Raid the capital’s talent
Stop the high rises in Melbourne and spread the people and the skills they have to places like Bendigo.
By bringing the skilled people out of Melbourne, the state of Victoria will benefit with people who can create employment youth to middle-aged working people with city flair that can move places like Bendigo to a win-win status. Bendigo needs to employ people urgently to create cash into the family and get the country back on its feet.
John Burke, Nagambie
Cafes helping the helpless
StreetSmart are running a campaign called CafeSmart where local cafes can participate on August 4th to donate $1 from coffees sold to local homelessness services and programs in the local area.
It would be fantastic if the local cafes could get on board with this fantastic initiative but only a few have taken up this opportunity so far.
Other areas have embraced this campaign. Geelong, for example, has 17 cafes on board. Please everyone encourage your local cafe to sign up. It is only for one day and it does a lot to help address homelessness in the local community.
Julie Hindle-Cushen, Longlea
Outrage at road rage
I wish to express my disgust towards the “lady” who tailgated my car on Tuesday at 12.10pm approaching the traffic lights at Spotlight, proceeding to pull up at the lights alongside me and give me an interesting display of a variety of swear words and then spat on me! Get a grip you vile, angry woman!
I am repulsed at your hostile behaviour and abusive actions and although I didn't get your number plate details as you sped off, I am a big believer in karma and hope you have it come back and spit on you. Perhaps consider anger management.
Lisa Roulston, Bendigo
Our hearts go out to the family of UK baby Charlie Gard, whose quest to treat his severe mitochondrial disease has captured public attention.
Unfortunately for Charlie and more than one million others struggling with mitochondrial disease around the world, there are very few effective treatments and no cure for this debilitating and potentially fatal genetic disorder, which starves the body's cells of energy and can cause any symptom in any organ at any age.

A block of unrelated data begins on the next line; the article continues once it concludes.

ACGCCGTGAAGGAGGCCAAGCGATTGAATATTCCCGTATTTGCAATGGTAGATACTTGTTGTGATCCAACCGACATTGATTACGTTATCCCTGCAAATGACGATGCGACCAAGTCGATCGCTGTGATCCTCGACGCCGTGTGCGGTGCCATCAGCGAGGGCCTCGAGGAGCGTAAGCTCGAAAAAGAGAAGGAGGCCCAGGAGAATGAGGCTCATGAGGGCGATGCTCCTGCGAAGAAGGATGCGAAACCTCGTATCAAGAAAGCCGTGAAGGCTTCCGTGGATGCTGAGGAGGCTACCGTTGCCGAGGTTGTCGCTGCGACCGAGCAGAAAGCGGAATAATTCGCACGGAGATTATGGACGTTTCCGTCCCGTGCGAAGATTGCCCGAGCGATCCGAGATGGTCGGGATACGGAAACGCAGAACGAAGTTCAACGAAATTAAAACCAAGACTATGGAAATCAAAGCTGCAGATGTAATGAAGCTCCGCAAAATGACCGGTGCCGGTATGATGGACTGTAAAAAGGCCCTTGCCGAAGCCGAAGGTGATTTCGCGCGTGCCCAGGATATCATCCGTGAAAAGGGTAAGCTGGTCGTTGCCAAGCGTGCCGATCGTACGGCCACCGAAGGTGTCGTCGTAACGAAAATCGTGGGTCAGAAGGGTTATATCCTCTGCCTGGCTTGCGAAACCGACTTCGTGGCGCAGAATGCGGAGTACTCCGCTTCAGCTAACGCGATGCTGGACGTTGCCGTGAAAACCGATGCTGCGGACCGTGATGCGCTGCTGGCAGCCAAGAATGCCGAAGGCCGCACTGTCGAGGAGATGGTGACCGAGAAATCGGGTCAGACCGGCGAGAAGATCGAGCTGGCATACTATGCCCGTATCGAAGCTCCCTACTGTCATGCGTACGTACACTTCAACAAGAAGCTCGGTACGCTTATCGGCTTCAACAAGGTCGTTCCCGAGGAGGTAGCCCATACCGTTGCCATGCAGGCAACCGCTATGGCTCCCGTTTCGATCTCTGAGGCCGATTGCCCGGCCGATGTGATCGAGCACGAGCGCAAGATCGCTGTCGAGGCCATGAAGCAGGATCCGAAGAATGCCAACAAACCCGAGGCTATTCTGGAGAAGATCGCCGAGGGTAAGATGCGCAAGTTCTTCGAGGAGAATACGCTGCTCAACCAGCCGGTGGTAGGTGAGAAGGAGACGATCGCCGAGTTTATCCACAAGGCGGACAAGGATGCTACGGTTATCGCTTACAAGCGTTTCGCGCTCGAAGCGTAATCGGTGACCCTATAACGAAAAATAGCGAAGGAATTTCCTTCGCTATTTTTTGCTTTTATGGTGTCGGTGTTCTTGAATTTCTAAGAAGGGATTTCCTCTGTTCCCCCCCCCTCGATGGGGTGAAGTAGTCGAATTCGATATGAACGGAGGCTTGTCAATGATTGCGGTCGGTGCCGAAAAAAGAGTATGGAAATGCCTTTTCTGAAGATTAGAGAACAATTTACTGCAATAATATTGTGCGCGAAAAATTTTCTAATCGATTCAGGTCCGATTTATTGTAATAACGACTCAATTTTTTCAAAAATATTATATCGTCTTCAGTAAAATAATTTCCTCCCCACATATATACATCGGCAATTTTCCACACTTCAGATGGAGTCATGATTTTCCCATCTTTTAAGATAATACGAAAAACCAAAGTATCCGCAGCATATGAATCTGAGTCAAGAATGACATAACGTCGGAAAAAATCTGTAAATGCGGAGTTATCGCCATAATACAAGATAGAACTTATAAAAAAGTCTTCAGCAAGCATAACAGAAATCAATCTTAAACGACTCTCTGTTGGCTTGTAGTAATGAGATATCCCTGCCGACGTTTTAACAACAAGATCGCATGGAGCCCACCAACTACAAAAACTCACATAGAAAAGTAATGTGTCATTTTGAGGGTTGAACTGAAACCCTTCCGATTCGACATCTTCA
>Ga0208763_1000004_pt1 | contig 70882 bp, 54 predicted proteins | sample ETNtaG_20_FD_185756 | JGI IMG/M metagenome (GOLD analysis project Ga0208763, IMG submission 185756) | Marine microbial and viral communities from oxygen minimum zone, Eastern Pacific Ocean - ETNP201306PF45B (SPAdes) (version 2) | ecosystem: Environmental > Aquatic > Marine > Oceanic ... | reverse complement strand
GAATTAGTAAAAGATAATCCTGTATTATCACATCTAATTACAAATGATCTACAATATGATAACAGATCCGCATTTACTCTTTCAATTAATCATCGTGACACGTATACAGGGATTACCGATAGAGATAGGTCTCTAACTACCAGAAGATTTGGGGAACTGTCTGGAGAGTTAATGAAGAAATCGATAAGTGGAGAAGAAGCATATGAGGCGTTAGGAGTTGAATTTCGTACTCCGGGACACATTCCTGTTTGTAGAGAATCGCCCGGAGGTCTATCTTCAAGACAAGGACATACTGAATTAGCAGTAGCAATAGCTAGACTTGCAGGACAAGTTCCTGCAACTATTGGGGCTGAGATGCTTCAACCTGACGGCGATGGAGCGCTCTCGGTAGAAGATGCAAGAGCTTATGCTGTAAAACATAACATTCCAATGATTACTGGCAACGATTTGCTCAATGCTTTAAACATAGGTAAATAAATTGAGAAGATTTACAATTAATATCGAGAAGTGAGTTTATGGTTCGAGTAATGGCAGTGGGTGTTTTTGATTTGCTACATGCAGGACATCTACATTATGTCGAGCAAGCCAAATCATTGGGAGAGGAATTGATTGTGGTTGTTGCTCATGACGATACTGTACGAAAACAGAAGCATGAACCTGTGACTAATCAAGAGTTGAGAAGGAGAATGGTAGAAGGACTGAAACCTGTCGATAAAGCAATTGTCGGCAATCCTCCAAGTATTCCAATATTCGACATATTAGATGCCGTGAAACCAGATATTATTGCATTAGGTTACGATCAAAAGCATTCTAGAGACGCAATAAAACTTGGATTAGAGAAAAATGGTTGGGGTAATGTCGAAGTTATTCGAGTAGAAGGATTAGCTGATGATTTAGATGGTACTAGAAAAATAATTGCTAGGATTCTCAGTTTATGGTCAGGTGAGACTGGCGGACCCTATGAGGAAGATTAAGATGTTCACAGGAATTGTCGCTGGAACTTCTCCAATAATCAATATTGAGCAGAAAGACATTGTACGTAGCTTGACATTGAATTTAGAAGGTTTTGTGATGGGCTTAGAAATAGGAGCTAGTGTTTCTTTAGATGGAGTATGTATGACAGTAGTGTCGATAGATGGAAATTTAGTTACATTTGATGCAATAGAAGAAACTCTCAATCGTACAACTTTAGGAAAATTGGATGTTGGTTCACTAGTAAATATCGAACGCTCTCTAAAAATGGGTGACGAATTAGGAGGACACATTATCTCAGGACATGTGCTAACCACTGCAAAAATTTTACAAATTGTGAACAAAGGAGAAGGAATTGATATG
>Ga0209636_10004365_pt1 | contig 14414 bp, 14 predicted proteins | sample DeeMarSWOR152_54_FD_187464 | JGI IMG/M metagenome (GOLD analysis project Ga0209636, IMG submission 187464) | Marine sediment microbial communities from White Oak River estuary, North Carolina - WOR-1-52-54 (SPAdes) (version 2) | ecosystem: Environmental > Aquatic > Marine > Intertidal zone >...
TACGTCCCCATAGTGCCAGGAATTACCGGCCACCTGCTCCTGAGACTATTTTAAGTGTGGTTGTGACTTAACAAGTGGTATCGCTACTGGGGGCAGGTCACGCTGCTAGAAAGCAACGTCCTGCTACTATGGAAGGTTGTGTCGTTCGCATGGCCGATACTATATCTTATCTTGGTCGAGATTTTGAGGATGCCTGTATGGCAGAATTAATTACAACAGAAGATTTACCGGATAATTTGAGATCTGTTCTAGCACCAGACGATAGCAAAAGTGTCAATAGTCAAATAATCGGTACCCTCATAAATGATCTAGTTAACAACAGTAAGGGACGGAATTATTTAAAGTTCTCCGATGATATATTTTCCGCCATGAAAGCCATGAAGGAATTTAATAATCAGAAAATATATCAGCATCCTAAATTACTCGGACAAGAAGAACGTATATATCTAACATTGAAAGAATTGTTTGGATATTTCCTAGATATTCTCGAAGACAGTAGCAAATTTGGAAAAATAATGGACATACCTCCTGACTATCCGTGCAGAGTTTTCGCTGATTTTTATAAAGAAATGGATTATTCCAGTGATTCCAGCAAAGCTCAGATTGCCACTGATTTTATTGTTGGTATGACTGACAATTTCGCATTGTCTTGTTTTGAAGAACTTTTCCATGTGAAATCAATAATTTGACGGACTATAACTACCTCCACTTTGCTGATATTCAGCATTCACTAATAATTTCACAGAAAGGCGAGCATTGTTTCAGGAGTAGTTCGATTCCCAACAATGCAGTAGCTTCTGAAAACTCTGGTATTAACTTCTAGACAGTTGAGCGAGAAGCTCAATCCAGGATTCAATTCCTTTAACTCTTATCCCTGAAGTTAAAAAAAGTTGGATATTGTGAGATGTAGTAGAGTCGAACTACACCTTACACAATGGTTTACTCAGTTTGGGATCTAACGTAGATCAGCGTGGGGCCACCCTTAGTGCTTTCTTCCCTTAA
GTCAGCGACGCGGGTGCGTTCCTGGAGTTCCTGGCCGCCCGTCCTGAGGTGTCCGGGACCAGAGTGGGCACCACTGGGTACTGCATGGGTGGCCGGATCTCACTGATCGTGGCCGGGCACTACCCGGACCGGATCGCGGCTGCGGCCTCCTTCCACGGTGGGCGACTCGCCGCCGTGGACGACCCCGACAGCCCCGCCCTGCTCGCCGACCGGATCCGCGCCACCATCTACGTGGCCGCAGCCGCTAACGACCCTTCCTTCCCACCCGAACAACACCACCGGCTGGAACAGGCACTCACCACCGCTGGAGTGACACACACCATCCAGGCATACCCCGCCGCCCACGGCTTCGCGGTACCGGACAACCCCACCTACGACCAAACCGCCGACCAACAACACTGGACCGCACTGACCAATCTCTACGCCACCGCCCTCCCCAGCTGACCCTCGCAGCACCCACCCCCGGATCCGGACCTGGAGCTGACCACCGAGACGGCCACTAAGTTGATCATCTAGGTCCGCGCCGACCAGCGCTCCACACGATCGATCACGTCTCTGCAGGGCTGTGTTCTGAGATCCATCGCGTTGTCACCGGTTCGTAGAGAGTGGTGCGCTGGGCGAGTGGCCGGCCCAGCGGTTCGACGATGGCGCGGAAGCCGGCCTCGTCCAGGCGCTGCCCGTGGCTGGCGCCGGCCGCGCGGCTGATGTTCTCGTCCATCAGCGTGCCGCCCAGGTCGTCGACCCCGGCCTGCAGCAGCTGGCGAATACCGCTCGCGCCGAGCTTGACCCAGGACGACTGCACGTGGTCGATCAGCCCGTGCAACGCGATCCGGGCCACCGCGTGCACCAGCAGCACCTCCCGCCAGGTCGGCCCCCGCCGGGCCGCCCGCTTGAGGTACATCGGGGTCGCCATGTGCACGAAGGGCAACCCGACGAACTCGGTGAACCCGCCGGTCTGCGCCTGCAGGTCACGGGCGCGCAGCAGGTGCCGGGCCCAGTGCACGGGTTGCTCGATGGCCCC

While Charlie's specific type of mitochondrial disorder is rare, mitochondrial disease itself is not. There are more than 100 forms of this complex disease, which is now the second most commonly diagnosed serious genetic disorder after cystic fibrosis. At least one Australian child born every week will develop a severe or life-threatening form of mitochondrial disease (1 in 5000 births).
A further 30 Australian children born each week may develop a mild to moderately disabling form of mitochondrial disease during their lifetimes, or pass it on to their children. That's 1 in 200 people, or 120,000 Australians at risk. Baby Charlie's plight reinforces the urgent need for more research into treatments and a cure for this insidious disease. Given the role of mitochondria in human health, disease and ageing, the expanding field of mitochondrial medicine has the potential to improve the way we tackle many common diseases, including Alzheimer's disease, diabetes, Parkinson's disease and some forms of cancer.
The Australian Mitochondrial Disease Foundation funds vital research into mitochondrial disorders, supports affected people and their families, and educates the public and the medical profession.
We join our international counterparts in calling for greater awareness, support and funding. Treatments cannot come quickly enough to help the many adults and children across the globe struggling every day with mitochondrial disease.